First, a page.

But also pay some mind to the first issue's middle, where the characters discuss their past. In a Jump manga, there would be a great deal of space here for a long, maybe allusive flashback to the character's past adventures; probably, the creative team or their editor would have one eye on the reader polls, and would be including lots of strategies to jolt those ratings, like catchy character moments or novel twists on the formula. This is not to say No One Left To Fight does not have such things, but when the characters discuss their adventures, they *discuss* them, and we watch them talk, because four of this book's five chapters only have 20 pages to work with; the fifth chapter, an issue-length character-revealing action scene, has 26, and feels very much like a splurge after a period of scrimping and saving. And why not save? This comic isn't running in a weekly magazine alongside tens of other titles, it's made to fight for shelf space in small stores filled with decades-old established properties running financial strategies that guarantee the strength of their numbers, and have frequently trained the reliable customers to accept establishment branding as the predominant mark of quality. I don't know what the financial situation the creators here have with Dark Horse, but if this were an Image series, they wouldn't even be getting paid until issues are getting sold to retailers; and then, with the first collected edition completed, you wait and see if it's financially advisable to continue onward. There is a joke in the supplements at the back of this book where one of the characters -- otherwise only alluded to in dialogue -- expresses astonishment that he hasn't actually been introduced yet, and entreats the reader to build up lots of buzz and sales. "The holidays are less than a year away!" he exclaims, which is a funny line, but a melancholic type of funny, because its sentiment is so familiar to anyone who follows creator-owned genre comics from these publishers.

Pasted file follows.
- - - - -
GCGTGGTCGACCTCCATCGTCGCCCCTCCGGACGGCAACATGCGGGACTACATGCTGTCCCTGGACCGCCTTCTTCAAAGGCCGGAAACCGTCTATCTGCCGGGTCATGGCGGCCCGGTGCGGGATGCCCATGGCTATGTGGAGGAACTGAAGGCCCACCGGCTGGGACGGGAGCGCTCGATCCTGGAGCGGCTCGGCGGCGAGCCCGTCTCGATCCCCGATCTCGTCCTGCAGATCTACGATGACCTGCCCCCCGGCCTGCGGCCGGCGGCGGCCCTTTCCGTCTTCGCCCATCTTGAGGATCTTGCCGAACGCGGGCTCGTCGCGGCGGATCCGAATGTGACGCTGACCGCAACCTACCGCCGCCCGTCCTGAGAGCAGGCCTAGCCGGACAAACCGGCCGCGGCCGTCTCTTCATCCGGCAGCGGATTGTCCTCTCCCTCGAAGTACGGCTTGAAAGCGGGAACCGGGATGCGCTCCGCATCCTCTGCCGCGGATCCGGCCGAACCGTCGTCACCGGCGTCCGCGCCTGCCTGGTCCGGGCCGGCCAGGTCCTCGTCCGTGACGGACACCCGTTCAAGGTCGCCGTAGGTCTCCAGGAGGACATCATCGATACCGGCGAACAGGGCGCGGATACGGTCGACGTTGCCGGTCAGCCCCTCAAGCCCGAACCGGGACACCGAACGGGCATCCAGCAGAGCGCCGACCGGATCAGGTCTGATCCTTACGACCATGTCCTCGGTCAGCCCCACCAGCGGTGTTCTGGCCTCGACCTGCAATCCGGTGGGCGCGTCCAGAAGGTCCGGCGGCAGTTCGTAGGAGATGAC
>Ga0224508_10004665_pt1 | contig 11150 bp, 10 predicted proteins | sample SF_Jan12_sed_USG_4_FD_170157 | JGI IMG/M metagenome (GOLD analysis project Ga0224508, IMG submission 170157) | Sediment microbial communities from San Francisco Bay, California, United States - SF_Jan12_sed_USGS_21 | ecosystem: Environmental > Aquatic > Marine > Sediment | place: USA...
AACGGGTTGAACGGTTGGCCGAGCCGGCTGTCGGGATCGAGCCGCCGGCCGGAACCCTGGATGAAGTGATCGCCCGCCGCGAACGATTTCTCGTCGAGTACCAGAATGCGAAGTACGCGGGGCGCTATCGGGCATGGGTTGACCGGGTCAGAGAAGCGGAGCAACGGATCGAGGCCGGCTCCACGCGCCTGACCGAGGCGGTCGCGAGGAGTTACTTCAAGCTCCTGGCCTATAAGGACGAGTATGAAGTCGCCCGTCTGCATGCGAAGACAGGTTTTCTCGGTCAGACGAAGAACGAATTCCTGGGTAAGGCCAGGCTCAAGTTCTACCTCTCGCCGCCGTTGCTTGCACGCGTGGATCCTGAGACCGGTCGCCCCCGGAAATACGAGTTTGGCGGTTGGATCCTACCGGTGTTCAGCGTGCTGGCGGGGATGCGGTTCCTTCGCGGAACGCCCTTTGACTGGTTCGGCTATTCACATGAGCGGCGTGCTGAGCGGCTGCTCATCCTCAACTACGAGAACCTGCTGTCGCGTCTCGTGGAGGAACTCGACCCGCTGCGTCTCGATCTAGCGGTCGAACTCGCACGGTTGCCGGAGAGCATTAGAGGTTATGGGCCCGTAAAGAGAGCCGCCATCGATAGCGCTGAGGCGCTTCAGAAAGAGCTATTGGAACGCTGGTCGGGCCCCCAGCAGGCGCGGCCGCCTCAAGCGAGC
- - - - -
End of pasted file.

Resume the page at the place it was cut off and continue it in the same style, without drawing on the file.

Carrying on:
Of course, No One Left To Fight is also a personalized take on the Dragon Ball type of manga, where the focus is on how the emotions of the characters have evolved upon separation from the grind of exciting combat. But this is not so different from the languor of something like One-Punch Man, a manga series aimed at a slightly older audience, that riffs on the dullness of assured victory in fight comic combat - but that series also has the latitude of pacing afforded it by manga publishing (to say nothing of its origins as a solo webcomic). This comic, by the nature of its being, has to play a very specific hand that's it has been dealt, and so it stores its energy for a final great blast of activity and ends on a cliffhanger bit of personal revelation that feels like the true 'start' of the concept, just as it enters its hiatus. I enjoyed the book, for what it is, and I wish its creators the best. As of this writing, there are no more new comic books of this type in American comic book stores. I hope the future brings new and strong ideas. I hope there is something better in store for creators than the rattling cans tied to the tails of the stapled monthly books; it hurts so much now to think of these fragile things.